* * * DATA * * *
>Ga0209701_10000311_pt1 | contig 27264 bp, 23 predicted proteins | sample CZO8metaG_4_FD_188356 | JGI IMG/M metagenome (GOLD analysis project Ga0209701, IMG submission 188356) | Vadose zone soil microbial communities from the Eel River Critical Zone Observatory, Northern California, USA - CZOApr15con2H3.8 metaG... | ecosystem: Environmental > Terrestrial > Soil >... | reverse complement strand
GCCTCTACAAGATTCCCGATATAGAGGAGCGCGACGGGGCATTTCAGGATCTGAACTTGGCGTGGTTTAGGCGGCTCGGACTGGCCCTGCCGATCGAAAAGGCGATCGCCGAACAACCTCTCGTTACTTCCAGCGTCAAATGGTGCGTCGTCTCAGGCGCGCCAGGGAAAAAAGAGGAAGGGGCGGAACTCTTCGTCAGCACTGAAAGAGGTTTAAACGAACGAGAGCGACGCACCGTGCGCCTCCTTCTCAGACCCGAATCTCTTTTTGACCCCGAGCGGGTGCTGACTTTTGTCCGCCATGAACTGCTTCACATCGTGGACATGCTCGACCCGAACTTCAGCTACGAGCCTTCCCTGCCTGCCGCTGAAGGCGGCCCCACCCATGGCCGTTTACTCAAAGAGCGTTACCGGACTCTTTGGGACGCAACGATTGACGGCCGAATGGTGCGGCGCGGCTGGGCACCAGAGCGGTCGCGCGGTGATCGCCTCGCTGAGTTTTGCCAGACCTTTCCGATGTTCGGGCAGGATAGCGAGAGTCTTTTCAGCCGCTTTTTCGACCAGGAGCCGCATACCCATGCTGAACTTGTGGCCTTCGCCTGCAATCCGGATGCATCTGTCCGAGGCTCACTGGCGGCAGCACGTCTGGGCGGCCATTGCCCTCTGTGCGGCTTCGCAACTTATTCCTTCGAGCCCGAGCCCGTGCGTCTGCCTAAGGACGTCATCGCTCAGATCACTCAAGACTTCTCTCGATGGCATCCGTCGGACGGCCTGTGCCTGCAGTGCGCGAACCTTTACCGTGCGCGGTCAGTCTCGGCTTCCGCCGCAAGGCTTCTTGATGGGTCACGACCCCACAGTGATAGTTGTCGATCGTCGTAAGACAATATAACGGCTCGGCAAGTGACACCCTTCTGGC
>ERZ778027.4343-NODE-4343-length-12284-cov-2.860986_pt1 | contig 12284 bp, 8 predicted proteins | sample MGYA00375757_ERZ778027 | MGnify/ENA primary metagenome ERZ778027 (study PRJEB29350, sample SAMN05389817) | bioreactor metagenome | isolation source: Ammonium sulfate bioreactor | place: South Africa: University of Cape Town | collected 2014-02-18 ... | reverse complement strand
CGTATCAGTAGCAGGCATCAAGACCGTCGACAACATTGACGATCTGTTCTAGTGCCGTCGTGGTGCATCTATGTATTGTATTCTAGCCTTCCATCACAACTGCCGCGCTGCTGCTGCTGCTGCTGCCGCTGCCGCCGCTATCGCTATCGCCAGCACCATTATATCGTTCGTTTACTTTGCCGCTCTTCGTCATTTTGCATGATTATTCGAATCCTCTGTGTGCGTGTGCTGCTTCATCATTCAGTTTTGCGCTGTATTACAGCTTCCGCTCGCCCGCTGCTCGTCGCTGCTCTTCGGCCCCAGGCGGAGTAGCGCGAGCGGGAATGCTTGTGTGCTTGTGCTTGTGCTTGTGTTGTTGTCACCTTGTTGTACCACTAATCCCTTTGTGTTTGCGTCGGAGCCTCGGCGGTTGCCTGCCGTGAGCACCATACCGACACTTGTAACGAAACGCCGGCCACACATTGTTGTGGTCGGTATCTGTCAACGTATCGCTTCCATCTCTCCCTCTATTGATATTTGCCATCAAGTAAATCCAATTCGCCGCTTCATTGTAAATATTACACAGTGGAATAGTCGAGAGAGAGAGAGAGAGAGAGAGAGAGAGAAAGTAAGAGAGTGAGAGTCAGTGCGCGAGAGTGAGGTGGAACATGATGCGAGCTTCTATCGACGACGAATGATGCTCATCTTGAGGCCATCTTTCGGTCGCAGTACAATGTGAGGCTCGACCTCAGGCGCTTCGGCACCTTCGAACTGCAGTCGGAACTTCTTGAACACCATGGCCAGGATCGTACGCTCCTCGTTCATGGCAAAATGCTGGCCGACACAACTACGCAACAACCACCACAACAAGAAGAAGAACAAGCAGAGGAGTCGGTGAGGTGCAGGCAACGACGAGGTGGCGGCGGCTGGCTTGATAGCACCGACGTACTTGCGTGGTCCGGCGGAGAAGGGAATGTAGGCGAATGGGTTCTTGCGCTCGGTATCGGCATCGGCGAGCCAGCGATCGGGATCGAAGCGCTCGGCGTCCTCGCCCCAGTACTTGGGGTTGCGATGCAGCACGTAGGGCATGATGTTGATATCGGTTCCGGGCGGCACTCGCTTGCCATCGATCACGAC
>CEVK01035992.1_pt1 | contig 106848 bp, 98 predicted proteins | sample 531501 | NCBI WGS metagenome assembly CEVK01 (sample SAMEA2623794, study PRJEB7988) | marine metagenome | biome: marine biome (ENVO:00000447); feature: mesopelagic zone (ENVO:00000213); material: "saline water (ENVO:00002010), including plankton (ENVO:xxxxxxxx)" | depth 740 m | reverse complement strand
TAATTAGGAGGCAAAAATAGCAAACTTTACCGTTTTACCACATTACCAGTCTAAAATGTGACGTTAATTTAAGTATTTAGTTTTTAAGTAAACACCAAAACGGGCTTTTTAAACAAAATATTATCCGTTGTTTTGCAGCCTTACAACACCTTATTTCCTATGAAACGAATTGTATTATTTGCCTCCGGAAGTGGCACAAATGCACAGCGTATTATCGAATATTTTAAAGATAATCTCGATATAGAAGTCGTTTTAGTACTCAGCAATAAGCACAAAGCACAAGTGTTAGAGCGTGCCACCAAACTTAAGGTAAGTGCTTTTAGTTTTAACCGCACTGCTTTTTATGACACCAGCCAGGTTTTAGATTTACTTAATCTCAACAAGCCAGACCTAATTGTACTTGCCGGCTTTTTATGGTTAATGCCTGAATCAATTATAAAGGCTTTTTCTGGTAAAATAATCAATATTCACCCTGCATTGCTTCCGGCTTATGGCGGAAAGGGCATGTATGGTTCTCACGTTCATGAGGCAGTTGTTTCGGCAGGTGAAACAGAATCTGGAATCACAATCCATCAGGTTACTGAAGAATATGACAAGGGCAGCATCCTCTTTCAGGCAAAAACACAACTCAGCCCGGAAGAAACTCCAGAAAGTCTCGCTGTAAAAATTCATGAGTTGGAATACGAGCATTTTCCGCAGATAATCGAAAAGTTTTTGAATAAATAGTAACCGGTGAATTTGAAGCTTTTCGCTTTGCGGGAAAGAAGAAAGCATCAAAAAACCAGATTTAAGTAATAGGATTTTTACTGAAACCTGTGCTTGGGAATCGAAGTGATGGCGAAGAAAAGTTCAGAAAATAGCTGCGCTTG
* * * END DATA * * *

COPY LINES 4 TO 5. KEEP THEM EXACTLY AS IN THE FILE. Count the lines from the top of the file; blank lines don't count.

CGTATCAGTAGCAGGCATCAAGACCGTCGACAACATTGACGATCTGTTCTAGTGCCGTCGTGGTGCATCTATGTATTGTATTCTAGCCTTCCATCACAACTGCCGCGCTGCTGCTGCTGCTGCTGCCGCTGCCGCCGCTATCGCTATCGCCAGCACCATTATATCGTTCGTTTACTTTGCCGCTCTTCGTCATTTTGCATGATTATTCGAATCCTCTGTGTGCGTGTGCTGCTTCATCATTCAGTTTTGCGCTGTATTACAGCTTCCGCTCGCCCGCTGCTCGTCGCTGCTCTTCGGCCCCAGGCGGAGTAGCGCGAGCGGGAATGCTTGTGTGCTTGTGCTTGTGCTTGTGTTGTTGTCACCTTGTTGTACCACTAATCCCTTTGTGTTTGCGTCGGAGCCTCGGCGGTTGCCTGCCGTGAGCACCATACCGACACTTGTAACGAAACGCCGGCCACACATTGTTGTGGTCGGTATCTGTCAACGTATCGCTTCCATCTCTCCCTCTATTGATATTTGCCATCAAGTAAATCCAATTCGCCGCTTCATTGTAAATATTACACAGTGGAATAGTCGAGAGAGAGAGAGAGAGAGAGAGAGAGAGAAAGTAAGAGAGTGAGAGTCAGTGCGCGAGAGTGAGGTGGAACATGATGCGAGCTTCTATCGACGACGAATGATGCTCATCTTGAGGCCATCTTTCGGTCGCAGTACAATGTGAGGCTCGACCTCAGGCGCTTCGGCACCTTCGAACTGCAGTCGGAACTTCTTGAACACCATGGCCAGGATCGTACGCTCCTCGTTCATGGCAAAATGCTGGCCGACACAACTACGCAACAACCACCACAACAAGAAGAAGAACAAGCAGAGGAGTCGGTGAGGTGCAGGCAACGACGAGGTGGCGGCGGCTGGCTTGATAGCACCGACGTACTTGCGTGGTCCGGCGGAGAAGGGAATGTAGGCGAATGGGTTCTTGCGCTCGGTATCGGCATCGGCGAGCCAGCGATCGGGATCGAAGCGCTCGGCGTCCTCGCCCCAGTACTTGGGGTTGCGATGCAGCACGTAGGGCATGATGTTGATATCGGTTCCGGGCGGCACTCGCTTGCCATCGATCACGAC
>CEVK01035992.1_pt1 | contig 106848 bp, 98 predicted proteins | sample 531501 | NCBI WGS metagenome assembly CEVK01 (sample SAMEA2623794, study PRJEB7988) | marine metagenome | biome: marine biome (ENVO:00000447); feature: mesopelagic zone (ENVO:00000213); material: "saline water (ENVO:00002010), including plankton (ENVO:xxxxxxxx)" | depth 740 m | reverse complement strand